Goldman Sachs capped a stellar third quarter for dealmakers by posting a 225% increase in M&A fees, and staved off a slide in fixed income trading revenues that hit its Wall Street rivals.
The US banking giant made $1.6bn in M&A fees during the third quarter, well ahead of the $1.1bn expected by analysts and the biggest haul of any Wall Street bank.
Goldman Sachs unveiled net profit of $5.4bn for the third quarter of 2021, again above market consensus and 60% ahead of the same period last year, with revenues of $13.6bn up by 26%.
While banks’ trading desks supported slumping revenues in other business lines at the height of the pandemic, dealmakers have been on a tear in 2021. Goldman follows record quarters for M&A fees at Citigroup, JPMorgan and Morgan Stanley, with the latter nearly quadrupling revenues on the same period last year.
In a year when M&A activity has soared, Goldman Sachs has extended its lead at the top of the fee league tables. It has made $3.5bn from deals so far in 2021, according to data provider Dealogic, taking 11.6% of the market — up from 9.9% at the same point last year. That’s a 95% increase on 2020.
Goldman’s investment banking revenues were the second highest in its history in the third quarter, swelling by 83% to $3.7bn, as both M&A and equity capital markets revenues increased. Goldman still ranks behind JPMorgan at the top of the overall investment banking revenue, according to Dealogic, having brought in $8.9bn so far this year.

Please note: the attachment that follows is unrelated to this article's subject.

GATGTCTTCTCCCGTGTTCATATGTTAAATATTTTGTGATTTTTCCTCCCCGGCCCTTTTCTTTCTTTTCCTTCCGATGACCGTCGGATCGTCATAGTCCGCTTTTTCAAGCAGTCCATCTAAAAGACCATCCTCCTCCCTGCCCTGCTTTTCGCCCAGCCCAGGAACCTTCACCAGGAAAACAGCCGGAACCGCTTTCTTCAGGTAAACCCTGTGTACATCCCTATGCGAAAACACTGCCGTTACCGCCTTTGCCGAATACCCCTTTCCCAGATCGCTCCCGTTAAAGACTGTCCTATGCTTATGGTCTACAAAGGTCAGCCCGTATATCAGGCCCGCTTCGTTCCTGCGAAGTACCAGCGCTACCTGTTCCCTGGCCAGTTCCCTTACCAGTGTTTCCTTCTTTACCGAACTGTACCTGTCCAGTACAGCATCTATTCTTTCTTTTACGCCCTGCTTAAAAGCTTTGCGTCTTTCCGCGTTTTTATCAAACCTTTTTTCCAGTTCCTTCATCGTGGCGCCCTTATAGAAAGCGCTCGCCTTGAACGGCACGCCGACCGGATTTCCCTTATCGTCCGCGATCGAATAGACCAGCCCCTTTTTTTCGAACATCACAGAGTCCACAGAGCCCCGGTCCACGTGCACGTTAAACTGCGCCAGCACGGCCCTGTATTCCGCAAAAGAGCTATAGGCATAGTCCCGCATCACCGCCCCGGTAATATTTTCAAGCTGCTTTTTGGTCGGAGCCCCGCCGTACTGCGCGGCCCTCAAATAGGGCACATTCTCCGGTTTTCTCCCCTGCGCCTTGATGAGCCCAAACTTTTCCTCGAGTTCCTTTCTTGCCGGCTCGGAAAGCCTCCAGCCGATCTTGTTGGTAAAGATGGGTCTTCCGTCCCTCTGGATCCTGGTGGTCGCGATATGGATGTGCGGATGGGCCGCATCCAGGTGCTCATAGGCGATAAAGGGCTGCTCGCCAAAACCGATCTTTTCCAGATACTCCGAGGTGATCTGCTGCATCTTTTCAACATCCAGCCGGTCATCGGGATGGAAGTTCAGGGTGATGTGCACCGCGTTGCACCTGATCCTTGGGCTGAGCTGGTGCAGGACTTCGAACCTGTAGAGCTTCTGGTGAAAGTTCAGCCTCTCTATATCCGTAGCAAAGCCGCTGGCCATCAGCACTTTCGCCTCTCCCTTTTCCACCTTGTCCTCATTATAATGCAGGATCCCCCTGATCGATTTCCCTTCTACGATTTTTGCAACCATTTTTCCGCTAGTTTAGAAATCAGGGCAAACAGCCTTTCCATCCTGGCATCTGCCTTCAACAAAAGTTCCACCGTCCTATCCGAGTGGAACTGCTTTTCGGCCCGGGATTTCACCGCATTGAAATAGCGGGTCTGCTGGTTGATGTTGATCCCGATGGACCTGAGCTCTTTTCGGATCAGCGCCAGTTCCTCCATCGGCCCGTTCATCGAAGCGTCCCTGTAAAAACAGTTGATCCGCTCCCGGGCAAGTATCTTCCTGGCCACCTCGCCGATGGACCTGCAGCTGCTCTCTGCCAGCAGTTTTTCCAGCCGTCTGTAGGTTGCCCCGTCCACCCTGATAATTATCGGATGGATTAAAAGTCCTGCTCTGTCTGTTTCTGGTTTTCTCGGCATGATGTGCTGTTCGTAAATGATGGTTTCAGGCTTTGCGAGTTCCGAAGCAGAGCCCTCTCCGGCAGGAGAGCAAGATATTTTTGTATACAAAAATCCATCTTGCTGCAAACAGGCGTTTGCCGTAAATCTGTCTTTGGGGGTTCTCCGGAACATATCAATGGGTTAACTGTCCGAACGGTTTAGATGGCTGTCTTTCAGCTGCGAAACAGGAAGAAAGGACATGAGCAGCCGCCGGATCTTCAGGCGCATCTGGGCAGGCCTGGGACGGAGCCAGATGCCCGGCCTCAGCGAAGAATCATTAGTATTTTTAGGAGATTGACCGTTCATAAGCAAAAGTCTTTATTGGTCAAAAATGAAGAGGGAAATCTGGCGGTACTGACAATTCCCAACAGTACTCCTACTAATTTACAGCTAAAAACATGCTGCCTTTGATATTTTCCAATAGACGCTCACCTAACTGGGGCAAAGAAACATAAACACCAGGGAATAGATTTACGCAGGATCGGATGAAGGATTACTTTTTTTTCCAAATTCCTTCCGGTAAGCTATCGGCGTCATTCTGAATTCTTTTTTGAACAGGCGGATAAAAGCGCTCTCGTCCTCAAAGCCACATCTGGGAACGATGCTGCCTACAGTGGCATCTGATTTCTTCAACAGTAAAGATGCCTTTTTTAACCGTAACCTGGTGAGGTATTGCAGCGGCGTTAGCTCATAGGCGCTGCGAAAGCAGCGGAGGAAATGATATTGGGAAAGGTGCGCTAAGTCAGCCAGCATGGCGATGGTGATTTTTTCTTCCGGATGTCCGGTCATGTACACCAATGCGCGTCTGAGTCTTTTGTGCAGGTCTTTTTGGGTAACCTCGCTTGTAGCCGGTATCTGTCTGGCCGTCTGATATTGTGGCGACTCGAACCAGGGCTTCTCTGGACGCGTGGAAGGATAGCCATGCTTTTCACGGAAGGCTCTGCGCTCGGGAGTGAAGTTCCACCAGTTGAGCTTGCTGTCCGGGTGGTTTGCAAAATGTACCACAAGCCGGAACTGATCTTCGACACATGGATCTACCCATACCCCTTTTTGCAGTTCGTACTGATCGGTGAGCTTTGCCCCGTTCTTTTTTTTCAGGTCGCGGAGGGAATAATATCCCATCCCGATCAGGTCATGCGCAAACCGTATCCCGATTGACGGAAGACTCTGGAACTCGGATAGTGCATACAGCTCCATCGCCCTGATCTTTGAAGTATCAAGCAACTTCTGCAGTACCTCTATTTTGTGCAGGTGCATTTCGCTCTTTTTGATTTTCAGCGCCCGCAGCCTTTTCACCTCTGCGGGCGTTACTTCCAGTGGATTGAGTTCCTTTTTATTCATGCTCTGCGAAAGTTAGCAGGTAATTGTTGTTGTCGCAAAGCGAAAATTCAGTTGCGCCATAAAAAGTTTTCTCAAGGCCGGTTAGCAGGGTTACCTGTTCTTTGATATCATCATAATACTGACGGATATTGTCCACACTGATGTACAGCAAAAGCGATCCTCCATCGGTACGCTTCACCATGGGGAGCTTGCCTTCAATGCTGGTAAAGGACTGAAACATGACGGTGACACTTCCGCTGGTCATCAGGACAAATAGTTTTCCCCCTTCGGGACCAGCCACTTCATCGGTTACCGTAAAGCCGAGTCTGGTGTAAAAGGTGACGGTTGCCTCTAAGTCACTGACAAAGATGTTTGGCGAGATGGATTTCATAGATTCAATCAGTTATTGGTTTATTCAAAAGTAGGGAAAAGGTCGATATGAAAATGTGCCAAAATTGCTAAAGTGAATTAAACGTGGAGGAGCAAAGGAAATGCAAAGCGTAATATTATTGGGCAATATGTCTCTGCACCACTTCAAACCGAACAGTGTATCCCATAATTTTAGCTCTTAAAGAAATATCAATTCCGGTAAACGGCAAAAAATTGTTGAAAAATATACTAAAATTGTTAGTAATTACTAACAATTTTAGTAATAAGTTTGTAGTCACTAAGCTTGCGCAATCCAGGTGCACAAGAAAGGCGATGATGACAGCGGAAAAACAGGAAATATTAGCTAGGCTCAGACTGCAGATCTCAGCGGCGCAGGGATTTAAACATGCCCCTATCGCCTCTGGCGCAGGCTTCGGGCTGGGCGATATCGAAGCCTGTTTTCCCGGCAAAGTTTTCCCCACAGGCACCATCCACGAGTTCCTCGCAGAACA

The US bank is in the midst of a transformation under chief executive David Solomon, which has seen it expand beyond its traditional Wall Street roots to focus on more retail and corporate banking functions. In September, it unveiled a $2.2bn deal to acquire buy now pay later fintech firm GreenSky and in August it bought Dutch asset manager NN Investment Partners for $1.9bn.
“The opportunity set continues to be attractive across all of our businesses and our focus remains on serving our clients and executing our strategy,” Solomon said in a statement.
However, trading and investment banking still accounted for 68% of overall revenues during the quarter.
The pandemic boom in fixed income trading has faded during the past six months, but Goldman’s revenues in the unit were flat in the previous year at $2.5bn. A 51% increase at its equities trading unit — the biggest increase on the street — meant overall markets revenues were up 23%.
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